Penn has a proud tradition of translating knowledge into social-minded action that dates back to our founder, Benjamin Franklin. This tradition of active pragmatism, articulated in Franklin’s maxim “well-done is better than well-said,” lives today through the inclusive policies, innovative work, and impactful engagement of our faculty, students, and staff.
Penn dates its founding to 1740, when prominent evangelist George Whitefield had the idea of building a Philadelphia charity school that would double as a house of worship for his followers. After construction was underway, however, the cost was seen to be much greater than the available resources, and the project went unfinished for a decade.
Penn’s 302-acre West Philadelphia campus reflects its rich heritage—a heritage closely bound with the birth of the United States—boasting more than 200 buildings and many notable landmarks, including the nation’s first student union and first double-decker college football stadium .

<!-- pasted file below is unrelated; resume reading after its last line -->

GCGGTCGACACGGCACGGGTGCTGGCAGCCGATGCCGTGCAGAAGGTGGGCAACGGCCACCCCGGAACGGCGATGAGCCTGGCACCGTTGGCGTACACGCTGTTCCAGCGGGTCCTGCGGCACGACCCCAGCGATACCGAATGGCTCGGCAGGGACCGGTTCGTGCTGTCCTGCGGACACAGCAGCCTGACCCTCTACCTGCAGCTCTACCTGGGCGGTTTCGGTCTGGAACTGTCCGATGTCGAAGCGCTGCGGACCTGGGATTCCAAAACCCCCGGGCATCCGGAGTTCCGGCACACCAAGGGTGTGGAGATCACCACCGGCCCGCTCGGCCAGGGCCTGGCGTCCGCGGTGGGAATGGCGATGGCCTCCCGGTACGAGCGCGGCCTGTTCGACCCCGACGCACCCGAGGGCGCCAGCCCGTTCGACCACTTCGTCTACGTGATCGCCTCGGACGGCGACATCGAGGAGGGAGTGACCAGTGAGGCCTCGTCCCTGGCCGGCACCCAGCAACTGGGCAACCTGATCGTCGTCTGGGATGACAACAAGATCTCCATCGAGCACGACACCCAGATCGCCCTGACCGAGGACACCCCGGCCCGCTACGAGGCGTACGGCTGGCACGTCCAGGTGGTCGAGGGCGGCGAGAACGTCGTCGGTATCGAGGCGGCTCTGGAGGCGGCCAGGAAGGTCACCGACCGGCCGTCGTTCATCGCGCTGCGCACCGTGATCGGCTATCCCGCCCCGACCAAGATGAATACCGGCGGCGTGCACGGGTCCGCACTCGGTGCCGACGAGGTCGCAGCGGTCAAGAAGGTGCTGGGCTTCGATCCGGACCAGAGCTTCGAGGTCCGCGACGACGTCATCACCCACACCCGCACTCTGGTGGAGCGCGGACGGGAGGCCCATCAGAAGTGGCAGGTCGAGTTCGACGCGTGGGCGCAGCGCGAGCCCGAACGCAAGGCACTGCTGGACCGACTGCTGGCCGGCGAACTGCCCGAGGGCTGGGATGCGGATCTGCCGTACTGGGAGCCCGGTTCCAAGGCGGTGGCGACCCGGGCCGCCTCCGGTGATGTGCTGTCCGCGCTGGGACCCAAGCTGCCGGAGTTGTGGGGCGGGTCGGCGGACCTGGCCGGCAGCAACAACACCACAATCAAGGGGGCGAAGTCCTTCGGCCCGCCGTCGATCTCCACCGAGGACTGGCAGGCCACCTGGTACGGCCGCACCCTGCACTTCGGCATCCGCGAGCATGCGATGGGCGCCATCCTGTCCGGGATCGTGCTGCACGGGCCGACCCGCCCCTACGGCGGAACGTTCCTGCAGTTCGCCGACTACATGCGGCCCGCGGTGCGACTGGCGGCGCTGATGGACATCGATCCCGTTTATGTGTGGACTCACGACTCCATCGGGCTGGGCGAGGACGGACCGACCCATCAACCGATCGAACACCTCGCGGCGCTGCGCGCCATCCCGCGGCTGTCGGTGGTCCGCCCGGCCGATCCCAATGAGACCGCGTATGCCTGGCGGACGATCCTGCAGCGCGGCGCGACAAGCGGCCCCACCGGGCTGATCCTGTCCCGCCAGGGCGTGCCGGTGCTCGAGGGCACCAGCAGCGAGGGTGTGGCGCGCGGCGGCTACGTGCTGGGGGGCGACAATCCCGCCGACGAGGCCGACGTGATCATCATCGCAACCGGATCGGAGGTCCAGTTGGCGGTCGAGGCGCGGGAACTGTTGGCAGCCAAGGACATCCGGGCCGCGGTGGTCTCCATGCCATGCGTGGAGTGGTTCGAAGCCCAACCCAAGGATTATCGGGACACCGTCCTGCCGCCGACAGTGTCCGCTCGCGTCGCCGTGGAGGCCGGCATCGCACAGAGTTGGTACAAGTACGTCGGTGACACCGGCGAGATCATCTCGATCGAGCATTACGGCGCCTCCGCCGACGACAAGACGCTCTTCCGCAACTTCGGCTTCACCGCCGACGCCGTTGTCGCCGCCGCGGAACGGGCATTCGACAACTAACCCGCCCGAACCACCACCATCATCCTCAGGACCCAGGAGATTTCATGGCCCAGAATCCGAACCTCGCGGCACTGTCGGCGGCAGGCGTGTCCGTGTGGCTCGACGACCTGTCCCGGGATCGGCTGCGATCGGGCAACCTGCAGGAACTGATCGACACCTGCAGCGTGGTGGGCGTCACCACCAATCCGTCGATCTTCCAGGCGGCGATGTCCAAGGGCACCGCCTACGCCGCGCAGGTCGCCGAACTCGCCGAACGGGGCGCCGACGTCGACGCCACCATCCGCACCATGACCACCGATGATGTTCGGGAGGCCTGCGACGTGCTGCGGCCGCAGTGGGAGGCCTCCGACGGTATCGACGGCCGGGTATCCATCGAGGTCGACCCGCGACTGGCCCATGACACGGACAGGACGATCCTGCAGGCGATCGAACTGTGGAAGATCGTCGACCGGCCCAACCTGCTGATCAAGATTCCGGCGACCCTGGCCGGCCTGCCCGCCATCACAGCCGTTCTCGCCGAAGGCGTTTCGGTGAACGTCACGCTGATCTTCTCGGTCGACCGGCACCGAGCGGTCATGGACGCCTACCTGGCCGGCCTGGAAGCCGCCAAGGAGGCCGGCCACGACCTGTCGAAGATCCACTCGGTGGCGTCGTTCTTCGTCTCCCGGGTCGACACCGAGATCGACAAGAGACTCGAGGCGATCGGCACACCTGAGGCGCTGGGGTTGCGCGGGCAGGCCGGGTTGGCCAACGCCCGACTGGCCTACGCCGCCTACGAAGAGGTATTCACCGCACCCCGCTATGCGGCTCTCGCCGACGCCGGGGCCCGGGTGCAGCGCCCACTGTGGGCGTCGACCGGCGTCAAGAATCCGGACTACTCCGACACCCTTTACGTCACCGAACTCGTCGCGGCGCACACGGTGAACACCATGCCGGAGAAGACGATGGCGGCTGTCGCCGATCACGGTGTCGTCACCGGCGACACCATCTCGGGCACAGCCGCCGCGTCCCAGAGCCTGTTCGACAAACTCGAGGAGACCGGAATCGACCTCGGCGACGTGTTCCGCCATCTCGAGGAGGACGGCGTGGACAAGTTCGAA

The 165 research centers and institutes on campus also reflect the University’s innovative, civic-minded and pragmatic creator: More than 250 years after Ben Franklin broke new ground in founding Penn, its faculty, students, and alumni continue to make breakthroughs in research, scholarship, and education. Its many subsequent “firsts,” include the world’s first collegiate business school (Wharton, 1881), the world’s first electronic, large-scale, general-purpose digital computer (ENIAC, 1946), and the first woman president of an Ivy League institution (Judith Rodin, inaugurated in 1994) as well as the first female Ivy League president to succeed another female (Amy Gutmann, inaugurated in 2004).
From campus walkways engraved with Franklin’s words of wisdom to the University’s most important strategic initiatives such as Penn Compact 2020 and the President’s Engagement Prizes, Penn continues to educate and inspire future leaders to move our now-global society forward.